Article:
Since 1999, when Dr. Noel Peterson began treating patients with Prolotherapy in Portland and Lake Oswego, Oregon, he has had the opportunity to integrate the latest prolotherapy techniques and innovations into his practice. One of these innovations is the use of Platelet Rich Plasma matrix grafts, or PRP for short.
What is Platelet Rich Plasma? PRP is processed from the patient’s own blood in a laboratory procedure to concentrate and harvest PRP and the bioactive tissue growth factors found in your own blood. These growth factors are known to stimulate the healing cascade in musculoskeletal injuries.
Here’s how it works: All injuries result in tissue damage. The body’s natural response to injury is an organized process of regeneration and remodeling of damaged cells, ultimately returning the injured tissues to their normal state. Collectively this process is known as the healing cascade. This healing cascade is primarily controlled by bioactive tissue growth factors found in platelets. With PRP prolotherapy, these growth factors are concentrated and injected directly into the site of injury.
Why use your own platelets? Platelets are tiny cells that are critical to healing. They are the body’s primary source of bioactive tissue growth factors, including CTGF (Connective Tissue Growth Factor) PGDF (Platelet Derived Growth Factor), TGF-β (Transforming Growth Factor-beta), EGF (Epidermal Growth Factor), IGF (Insulin Growth Factor), buff (basic Fibroblast Growth Factor), and VEGF (Vascular Endothelial Growth Factor. Together, these compounds control and regulate our natural healing cascade in response to injury and degenerative changes. Concentrating these growth factors and injecting them at the site of injury can achieve a robust healing response.
PRP provides a fibrin matrix graft. Fibrin matrix provides the scaffolding for new collagen to form along damaged ligaments and tendons. With a fibrin matrix graft, even severely damaged tissues can re-organize and heal.
PRP concentrates Mesenchymal stem cells (MSCs). MSCs are multi-potent stem cells that can differentiate into a variety of cell types during tissue repair processes. Cell types that MSCs have been shown to differentiate into include collagen secreting cells, bone forming osteoblasts and cartilage forming chondrocytes. Together these cells have the potential of rejuvenating tissues damaged by injury, degenerative changes, and osteoarthritis.
What does it do? The PRP process concentrates fibrin, mesenchymal stem cells, and platelets so that each cubic millimeter of solution contains several million platelets, resulting in up to a ten-fold increase in platelets and bioactive growth factors. Because it is so concentrated, PRP acts as a potent tissue growth stimulant, amplifying the natural process of tissue repair and healing. Studies show that PRP induces the production of new collagen by the fibroblasts, bone and cartilage cells at the site of the injection, rebuilding the joint cartilage and strengthening injured ligaments and tendons. This new collagen is naturally incorporated directly into your existing cartilage and ligaments, making them thicker, stronger and more elastic.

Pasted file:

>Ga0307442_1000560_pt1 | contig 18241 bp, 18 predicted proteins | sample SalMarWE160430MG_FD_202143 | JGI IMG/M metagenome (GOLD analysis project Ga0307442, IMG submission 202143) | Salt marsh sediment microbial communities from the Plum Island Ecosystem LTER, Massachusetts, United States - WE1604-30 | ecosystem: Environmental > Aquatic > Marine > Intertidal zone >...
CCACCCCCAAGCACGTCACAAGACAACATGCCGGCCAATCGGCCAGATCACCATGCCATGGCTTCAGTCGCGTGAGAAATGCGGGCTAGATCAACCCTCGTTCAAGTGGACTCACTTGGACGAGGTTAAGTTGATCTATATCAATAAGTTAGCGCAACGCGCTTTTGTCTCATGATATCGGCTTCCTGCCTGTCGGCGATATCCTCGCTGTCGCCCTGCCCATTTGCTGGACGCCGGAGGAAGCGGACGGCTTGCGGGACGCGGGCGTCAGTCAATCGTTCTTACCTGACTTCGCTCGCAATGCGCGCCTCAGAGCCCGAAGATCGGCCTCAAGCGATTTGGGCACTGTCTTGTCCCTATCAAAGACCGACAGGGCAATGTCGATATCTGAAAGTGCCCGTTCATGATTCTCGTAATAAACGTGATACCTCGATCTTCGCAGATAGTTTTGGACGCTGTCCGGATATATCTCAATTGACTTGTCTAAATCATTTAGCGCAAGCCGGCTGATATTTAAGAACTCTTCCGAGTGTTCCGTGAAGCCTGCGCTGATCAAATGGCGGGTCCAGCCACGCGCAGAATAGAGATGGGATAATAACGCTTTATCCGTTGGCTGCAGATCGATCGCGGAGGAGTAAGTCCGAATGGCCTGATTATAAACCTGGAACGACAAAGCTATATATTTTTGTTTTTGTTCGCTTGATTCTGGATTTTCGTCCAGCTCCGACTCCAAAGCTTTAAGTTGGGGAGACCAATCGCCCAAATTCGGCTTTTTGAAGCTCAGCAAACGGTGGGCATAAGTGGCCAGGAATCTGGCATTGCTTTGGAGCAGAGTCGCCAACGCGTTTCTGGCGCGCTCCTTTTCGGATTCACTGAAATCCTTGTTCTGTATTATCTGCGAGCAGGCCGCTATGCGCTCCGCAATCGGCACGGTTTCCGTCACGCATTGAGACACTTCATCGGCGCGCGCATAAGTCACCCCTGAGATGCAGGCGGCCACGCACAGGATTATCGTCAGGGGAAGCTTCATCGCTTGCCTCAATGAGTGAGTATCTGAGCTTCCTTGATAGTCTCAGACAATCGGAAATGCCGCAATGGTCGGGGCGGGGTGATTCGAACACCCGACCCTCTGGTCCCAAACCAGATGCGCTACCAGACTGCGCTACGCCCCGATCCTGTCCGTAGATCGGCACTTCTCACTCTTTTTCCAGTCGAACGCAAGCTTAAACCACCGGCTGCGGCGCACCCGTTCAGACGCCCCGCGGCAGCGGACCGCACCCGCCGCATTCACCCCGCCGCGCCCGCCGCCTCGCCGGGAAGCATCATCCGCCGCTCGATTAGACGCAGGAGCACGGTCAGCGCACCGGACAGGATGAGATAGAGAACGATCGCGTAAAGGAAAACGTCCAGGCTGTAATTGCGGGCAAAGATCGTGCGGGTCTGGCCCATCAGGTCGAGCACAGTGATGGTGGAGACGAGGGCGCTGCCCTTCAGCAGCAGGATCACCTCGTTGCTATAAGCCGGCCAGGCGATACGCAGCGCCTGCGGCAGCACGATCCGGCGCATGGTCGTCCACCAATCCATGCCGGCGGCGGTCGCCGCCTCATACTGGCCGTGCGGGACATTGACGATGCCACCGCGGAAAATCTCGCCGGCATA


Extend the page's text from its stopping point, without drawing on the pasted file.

What kinds of injuries can PRP be used in? Medical researchers are reporting remarkable results using PRP in the treatment of common injuries, including tendinosis, the regeneration of cartilage in osteoarthritis of the thumbs, knees and hips, and in non-surgical repair of rotator cuff tears. Published studies show restoration and smoothing of roughened cartilage, improved range of motion, and resolution of pain in osteoarthritis of thumbs, hips, knees and shoulders. Many other conditions respond to prolotherapy with PRP, including injuries to the back, neck, jaw, elbows, shoulders, hands, hips, knees, ankles and feet.
Is PRP Safe? Autologous (patient derived) PRP has been used for over 30 years as an aid in recovery following certain surgical, orthopedic and dental procedures. Over 6600 research articles have been published on the use and safety of PRP. Dr. Peterson has performed thousands of safe PRP injections here in Oregon just in the last 5 years, treating hundreds of patients. He is a recognized expert in PRP injections, is Certified in Prolotherapy by the American Association of Orthopedic Medicine, and has had the pleasure of training many physicians how to harvest and inject PRP. He has conducted IRB approved research protocols in PRP and is conducting ongoing PRP research.
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